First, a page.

Want to contribute and expand this page? Email email@example.com!
- The Locations of Locatives
- Frontal View
- Profile View
- Palm Orientation in Locative Space
- Locatives in ASL Grammar
The concept of neutral space was explained in the last step, but what do we do when an ASL word connects with the body? Locative space makes it possible to anchor ASL words to parts of the body and still be understood.
There are two views in this category, frontal and profile. The locative marks within those views are also known as locatives.
When an ASL word contacts the body and/or travels across it, the frontal view provides the base for their movements. Frontal locative marks signify the specific parts of the body.
Vertical marks are not needed, since the locatives establish orientation.
Below are a few ASL words that utilize frontal locatives.
The profile view is unusual in that it is written from a third-person perspective. ASL words that fit this perspective best travel outward from the body, making it necessary to show their path from another view. The profile locative marks identify which area of the body the words are anchored to.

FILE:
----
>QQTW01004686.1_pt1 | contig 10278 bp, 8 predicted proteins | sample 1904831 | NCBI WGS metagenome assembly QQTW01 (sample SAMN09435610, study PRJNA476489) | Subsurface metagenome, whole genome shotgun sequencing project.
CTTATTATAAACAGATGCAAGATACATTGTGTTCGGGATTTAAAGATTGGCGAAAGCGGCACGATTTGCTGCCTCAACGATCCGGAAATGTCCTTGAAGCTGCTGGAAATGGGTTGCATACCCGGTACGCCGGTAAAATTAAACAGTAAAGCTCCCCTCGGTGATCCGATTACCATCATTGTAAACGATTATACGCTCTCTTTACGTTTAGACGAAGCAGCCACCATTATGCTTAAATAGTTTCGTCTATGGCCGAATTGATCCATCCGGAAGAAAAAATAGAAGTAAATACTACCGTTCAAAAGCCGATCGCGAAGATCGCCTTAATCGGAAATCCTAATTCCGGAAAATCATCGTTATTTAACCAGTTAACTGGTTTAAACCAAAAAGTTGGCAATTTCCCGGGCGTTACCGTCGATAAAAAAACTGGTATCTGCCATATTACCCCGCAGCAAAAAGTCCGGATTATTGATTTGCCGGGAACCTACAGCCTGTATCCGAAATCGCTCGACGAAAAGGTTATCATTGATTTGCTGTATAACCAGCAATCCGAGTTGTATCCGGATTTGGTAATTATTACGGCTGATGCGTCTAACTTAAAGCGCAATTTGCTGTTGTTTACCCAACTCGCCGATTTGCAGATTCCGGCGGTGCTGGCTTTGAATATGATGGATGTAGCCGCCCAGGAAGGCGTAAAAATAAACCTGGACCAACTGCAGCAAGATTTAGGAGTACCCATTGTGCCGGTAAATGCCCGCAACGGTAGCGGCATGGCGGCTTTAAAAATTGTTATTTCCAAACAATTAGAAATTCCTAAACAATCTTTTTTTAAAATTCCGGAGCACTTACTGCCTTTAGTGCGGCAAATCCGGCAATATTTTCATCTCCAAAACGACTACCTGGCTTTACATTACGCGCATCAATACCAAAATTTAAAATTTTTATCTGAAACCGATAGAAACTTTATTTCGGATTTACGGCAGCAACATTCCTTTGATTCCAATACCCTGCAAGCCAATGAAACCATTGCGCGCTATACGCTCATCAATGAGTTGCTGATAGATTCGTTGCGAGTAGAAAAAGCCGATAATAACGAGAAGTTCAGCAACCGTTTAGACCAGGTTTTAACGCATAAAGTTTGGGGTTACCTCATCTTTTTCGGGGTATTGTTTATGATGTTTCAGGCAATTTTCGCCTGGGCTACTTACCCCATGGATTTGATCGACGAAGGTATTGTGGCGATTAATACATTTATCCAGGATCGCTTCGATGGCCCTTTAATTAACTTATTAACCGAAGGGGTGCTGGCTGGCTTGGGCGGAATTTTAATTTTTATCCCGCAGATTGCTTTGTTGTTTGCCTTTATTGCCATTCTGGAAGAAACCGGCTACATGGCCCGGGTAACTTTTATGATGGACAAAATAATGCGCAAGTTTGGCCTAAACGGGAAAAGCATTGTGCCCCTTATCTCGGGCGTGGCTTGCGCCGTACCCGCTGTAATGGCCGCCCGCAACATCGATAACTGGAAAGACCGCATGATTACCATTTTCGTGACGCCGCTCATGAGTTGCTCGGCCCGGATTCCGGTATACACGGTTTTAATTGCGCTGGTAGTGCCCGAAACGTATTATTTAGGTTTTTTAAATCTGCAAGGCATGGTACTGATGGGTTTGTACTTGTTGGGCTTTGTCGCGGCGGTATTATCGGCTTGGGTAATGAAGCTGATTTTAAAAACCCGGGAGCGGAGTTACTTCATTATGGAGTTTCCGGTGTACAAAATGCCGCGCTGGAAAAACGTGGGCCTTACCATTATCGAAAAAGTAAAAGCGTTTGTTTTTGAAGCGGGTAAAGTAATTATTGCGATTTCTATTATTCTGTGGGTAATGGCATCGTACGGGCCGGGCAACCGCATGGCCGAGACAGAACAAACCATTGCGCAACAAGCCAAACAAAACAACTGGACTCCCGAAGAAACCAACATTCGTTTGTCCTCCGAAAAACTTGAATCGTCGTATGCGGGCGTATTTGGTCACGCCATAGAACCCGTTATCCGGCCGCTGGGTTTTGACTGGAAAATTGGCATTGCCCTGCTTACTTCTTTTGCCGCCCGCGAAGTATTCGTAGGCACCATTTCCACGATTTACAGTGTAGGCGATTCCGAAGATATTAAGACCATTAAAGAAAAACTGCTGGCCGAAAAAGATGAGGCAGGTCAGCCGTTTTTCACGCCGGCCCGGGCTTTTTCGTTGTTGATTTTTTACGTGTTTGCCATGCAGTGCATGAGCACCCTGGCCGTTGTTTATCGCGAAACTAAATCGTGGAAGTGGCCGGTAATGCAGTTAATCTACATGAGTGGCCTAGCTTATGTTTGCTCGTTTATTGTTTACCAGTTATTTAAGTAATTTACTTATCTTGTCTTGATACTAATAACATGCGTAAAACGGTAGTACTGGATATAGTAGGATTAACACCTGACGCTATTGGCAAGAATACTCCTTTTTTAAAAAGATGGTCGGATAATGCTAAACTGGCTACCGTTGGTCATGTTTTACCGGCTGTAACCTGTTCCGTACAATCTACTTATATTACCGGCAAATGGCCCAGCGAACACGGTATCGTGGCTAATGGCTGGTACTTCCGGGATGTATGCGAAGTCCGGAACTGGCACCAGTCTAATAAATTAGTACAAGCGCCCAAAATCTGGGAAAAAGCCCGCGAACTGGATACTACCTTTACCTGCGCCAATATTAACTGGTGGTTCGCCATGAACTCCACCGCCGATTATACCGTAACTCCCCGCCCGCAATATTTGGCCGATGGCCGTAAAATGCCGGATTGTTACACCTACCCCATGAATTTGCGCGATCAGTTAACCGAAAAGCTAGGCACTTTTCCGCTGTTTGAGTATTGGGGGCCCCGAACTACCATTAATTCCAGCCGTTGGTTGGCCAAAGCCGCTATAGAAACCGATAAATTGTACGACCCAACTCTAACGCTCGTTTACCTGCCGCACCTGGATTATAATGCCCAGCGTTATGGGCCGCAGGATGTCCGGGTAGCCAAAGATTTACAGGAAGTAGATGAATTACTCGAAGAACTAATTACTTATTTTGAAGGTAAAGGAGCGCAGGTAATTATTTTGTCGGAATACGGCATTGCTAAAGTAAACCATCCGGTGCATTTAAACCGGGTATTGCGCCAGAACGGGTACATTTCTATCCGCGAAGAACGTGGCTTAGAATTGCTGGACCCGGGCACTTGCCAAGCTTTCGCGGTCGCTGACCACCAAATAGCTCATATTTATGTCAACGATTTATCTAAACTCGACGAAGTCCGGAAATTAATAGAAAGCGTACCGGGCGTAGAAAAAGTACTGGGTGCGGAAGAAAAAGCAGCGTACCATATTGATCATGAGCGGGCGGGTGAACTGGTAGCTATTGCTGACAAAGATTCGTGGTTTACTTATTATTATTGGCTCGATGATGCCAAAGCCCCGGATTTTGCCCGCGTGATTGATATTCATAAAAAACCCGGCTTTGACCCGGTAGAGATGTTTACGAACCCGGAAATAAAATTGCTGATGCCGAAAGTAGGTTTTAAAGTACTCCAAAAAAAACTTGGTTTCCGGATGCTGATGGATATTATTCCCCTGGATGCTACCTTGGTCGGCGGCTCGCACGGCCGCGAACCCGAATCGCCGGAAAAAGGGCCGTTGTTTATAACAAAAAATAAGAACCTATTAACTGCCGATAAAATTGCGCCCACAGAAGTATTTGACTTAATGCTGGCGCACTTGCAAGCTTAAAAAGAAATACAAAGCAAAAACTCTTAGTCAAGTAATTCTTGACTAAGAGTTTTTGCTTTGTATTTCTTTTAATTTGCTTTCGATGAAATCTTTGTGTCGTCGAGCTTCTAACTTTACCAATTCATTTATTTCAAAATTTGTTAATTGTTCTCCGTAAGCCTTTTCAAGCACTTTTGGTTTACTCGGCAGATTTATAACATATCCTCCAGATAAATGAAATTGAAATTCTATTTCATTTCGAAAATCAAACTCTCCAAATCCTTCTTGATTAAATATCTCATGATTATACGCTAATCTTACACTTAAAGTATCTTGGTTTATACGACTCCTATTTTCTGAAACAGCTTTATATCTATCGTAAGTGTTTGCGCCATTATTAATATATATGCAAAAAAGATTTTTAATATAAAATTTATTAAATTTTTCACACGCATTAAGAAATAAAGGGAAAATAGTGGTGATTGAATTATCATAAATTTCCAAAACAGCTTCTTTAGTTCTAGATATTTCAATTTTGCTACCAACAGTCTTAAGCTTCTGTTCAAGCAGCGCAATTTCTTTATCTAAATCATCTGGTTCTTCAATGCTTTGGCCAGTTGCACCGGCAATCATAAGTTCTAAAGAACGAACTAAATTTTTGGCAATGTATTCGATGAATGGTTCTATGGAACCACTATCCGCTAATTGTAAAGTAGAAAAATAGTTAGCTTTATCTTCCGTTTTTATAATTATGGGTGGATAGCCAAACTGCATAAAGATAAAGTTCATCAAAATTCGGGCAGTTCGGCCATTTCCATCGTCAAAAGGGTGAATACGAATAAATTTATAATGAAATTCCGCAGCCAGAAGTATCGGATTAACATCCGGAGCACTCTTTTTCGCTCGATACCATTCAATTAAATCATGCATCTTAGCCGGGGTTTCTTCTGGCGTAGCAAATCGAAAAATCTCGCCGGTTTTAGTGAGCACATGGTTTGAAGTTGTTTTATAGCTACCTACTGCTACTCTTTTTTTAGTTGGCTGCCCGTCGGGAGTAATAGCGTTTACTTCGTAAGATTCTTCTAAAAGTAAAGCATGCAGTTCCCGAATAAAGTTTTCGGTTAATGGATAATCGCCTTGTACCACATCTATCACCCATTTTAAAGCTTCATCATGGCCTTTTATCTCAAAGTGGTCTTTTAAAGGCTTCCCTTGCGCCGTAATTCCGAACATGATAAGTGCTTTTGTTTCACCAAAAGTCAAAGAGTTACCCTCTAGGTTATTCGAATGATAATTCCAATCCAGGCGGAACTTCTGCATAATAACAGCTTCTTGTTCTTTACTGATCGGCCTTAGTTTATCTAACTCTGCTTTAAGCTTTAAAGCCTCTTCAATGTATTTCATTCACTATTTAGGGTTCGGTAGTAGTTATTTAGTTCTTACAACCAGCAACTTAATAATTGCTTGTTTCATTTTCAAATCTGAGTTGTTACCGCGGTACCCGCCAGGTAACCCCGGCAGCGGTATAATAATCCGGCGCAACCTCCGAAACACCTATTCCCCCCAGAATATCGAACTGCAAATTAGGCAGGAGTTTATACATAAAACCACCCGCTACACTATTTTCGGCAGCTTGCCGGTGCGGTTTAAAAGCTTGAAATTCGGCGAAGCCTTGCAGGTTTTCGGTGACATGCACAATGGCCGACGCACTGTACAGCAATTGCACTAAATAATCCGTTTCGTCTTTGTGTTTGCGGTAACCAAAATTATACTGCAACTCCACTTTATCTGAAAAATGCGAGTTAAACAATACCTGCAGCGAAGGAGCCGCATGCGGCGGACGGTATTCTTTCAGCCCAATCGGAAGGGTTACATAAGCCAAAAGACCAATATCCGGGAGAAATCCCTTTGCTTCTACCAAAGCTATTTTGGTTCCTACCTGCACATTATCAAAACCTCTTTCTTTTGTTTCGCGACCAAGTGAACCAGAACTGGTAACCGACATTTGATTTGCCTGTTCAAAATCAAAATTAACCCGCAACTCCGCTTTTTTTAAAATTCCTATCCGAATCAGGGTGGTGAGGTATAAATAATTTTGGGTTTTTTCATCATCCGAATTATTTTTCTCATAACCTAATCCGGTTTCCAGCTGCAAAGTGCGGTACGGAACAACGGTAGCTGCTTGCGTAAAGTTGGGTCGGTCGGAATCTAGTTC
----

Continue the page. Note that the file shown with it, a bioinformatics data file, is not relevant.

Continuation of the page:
As with frontal locative marks, vertical marks are not needed because orientation is automatically identified.
A few example ASL words that use profile locatives are written below.
Profile locatives can be flipped to fit handedness.
Locative space is part of the four components of palm orientation in written ASL. The wise usage of frontal and profile locatives establish the orientation of a handshape. It can make a big difference in which ASL word is expressed.
The ability of locatives to identify the body also serve as an important component of ASL grammar. When used that way, they fall under the category of extramanual marks. This will be explored further in the next chapter.
– Read and identify the following ASL words:
– Complete the following ASL words with the correct locatives:
– Can you think of more ASL words that use locatives?
Next Step: Extramanual Marks
Illustrations © Adrean Clark.
The ASLwrite Community has waived all copyright and related or neighboring rights to the text and method of written ASL contained on this website and How We Write American Sign Language. In releasing copyright, we ask that written ASL be respected as the domain of the American Sign Language-speaking community and that it be given all the rights and privileges that written English enjoys.
This work is published from the United States.